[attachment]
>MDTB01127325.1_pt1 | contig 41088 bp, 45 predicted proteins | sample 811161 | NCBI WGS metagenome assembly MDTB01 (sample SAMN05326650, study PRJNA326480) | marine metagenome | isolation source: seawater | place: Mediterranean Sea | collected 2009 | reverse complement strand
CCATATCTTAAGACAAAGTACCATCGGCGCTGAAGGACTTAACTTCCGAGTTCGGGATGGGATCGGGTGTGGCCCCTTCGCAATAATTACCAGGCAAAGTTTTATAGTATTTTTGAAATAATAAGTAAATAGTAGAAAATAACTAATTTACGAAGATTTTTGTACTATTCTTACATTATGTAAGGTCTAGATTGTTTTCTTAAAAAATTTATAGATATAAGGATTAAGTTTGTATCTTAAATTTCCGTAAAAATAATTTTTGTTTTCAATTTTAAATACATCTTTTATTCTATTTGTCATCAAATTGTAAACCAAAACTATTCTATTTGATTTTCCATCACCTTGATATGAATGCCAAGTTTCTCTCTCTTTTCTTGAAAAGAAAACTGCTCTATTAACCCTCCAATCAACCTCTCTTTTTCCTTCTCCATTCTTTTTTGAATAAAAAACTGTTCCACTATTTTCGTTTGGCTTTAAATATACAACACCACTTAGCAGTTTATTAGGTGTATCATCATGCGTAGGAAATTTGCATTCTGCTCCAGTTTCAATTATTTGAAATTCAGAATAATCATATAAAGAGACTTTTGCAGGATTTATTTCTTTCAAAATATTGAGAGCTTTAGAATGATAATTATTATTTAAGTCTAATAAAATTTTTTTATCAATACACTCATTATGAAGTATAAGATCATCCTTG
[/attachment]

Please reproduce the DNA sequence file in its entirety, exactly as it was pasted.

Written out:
>MDTB01127325.1_pt1 | contig 41088 bp, 45 predicted proteins | sample 811161 | NCBI WGS metagenome assembly MDTB01 (sample SAMN05326650, study PRJNA326480) | marine metagenome | isolation source: seawater | place: Mediterranean Sea | collected 2009 | reverse complement strand
CCATATCTTAAGACAAAGTACCATCGGCGCTGAAGGACTTAACTTCCGAGTTCGGGATGGGATCGGGTGTGGCCCCTTCGCAATAATTACCAGGCAAAGTTTTATAGTATTTTTGAAATAATAAGTAAATAGTAGAAAATAACTAATTTACGAAGATTTTTGTACTATTCTTACATTATGTAAGGTCTAGATTGTTTTCTTAAAAAATTTATAGATATAAGGATTAAGTTTGTATCTTAAATTTCCGTAAAAATAATTTTTGTTTTCAATTTTAAATACATCTTTTATTCTATTTGTCATCAAATTGTAAACCAAAACTATTCTATTTGATTTTCCATCACCTTGATATGAATGCCAAGTTTCTCTCTCTTTTCTTGAAAAGAAAACTGCTCTATTAACCCTCCAATCAACCTCTCTTTTTCCTTCTCCATTCTTTTTTGAATAAAAAACTGTTCCACTATTTTCGTTTGGCTTTAAATATACAACACCACTTAGCAGTTTATTAGGTGTATCATCATGCGTAGGAAATTTGCATTCTGCTCCAGTTTCAATTATTTGAAATTCAGAATAATCATATAAAGAGACTTTTGCAGGATTTATTTCTTTCAAAATATTGAGAGCTTTAGAATGATAATTATTATTTAAGTCTAATAAAATTTTTTTATCAATACACTCATTATGAAGTATAAGATCATCCTTG